Changing Skyline

Mauritius Times – 60 Years Ago

By Somduth Bhuckory

History has been made under our very eyes again. Four ministers have been elected to sit on the Executive Council which will henceforth function as a ministry. But is the page that has been added to our history glorious or ignominious? The future alone will tell.

As everybody knows, the Executive Council will be composed of four elected members, five nominated and three officials. His Excellency the Governor must have finished consulting all concerned about those he intends nominating but up to now what he proposes to do is top secret.

By electing two members of the Labour Party, Dr Ramgoolam and Dr Millien, and two nominees, Hon Sauzier and Hon Osman, the Legislative Council must have put Sir Robert in a very embarrassing position. What can he do to make the Executive Council reflect the composition of the Legislative Council? The nominees, although styled Independent lately, cannot be said to have any political colour. What must be done then to bring in the Parti Mauricien element? Nominate elected members when nominees have been elected?

We think that Hon Mohamed may soon be a problem – both to Government and the Parti Mauricien. How can Government discard him when he was elected last time to the Executive Council if Government wants a representative of the Parti Mauricien? If, on the other hand, Hon Mohamed is not made to sit on the Executive Council, he will lose faith in the Parti Mauricien. And he and his supporters will start thinking that last time everything was done to make him succeed in order to make him forget his defeat at the Municipal Elections.

There has been some irony in the election of the four ministers. People were thinking that P.R., the single transferable vote system, was as dead as the dodo in Mauritius. After all what we have been hearing against it, one would not have expected it to be still alive and kicking. But Fate or the Colonial Office or British humour would not have it otherwise. It was that very form of P.R. that kicked the four members up. It is hard to understand why it had to raise its ugly head just once more before dropping dead.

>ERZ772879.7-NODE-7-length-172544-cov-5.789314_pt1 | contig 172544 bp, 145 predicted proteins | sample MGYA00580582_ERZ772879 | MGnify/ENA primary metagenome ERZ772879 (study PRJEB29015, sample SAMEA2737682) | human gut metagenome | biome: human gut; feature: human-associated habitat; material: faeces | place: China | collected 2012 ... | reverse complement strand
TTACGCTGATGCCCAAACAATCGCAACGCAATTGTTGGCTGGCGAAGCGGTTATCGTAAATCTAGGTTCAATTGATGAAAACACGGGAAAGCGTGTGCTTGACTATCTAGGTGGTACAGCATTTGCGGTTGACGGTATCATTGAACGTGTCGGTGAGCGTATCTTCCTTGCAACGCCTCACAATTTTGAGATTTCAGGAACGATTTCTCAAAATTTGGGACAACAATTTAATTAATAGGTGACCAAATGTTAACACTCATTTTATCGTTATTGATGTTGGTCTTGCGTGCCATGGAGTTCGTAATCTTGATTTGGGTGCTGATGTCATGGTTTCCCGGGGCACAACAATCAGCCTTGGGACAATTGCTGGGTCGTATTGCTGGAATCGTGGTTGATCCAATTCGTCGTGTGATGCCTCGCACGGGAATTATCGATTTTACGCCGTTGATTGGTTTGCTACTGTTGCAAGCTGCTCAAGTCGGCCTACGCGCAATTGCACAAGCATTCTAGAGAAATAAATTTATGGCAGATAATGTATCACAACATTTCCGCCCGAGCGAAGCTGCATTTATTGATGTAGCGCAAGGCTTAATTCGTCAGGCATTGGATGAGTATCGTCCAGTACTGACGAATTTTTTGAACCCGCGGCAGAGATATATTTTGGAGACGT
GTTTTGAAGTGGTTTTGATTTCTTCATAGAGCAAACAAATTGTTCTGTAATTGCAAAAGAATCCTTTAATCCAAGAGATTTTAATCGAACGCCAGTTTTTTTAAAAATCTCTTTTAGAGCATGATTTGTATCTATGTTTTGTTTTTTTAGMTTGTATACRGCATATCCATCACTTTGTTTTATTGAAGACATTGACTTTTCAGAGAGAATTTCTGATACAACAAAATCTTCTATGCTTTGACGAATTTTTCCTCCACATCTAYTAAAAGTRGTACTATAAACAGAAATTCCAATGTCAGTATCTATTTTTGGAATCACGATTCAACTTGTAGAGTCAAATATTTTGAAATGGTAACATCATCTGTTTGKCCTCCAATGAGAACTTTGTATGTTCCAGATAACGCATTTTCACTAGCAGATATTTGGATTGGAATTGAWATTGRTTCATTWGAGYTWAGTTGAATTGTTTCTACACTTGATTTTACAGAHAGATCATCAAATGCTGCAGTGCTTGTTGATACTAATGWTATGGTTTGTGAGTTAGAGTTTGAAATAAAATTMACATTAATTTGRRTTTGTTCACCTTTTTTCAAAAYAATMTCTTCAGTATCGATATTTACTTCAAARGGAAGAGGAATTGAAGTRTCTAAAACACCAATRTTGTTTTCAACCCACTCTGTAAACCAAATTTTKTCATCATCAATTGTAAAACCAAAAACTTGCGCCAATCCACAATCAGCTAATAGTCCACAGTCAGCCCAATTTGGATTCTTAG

Mr John Profumo, the Under-Secretary of State for the Colonies, was here to watch our history in the making. The London Agreement was largely his achievement. We presume that Mr Profumo, while sitting in our Council, must have had the same feeling on finding part of the agreement being implemented as a dramatist has on a first night on finding the children of his brain strutting on the stage.

As soon as news was released that Mr Profumo would be coming on the 17th, the first thought that crossed everybody’s mind was that he was coming in connection with the inauguration of our ministerial system. But if one had to rely on the official communiqué only, one would have thought that Mr Profumo was coming to spend his Whitsun holiday over here just as Noel Coward would go to Jamaica. Was that done with a view to attracting tourists to Mauritius?

Anyway, Mr Profumo is among us and we welcome him. We know how the British Government is reluctant to spend money when quiet spots like Mauritius are concerned. Only the other day it was said in the House of Commons that what the British Government spends on the visits of MPs to colonial territories represents one tenth of the sum which an Italian football club was prepared to pay recently to secure a footballer.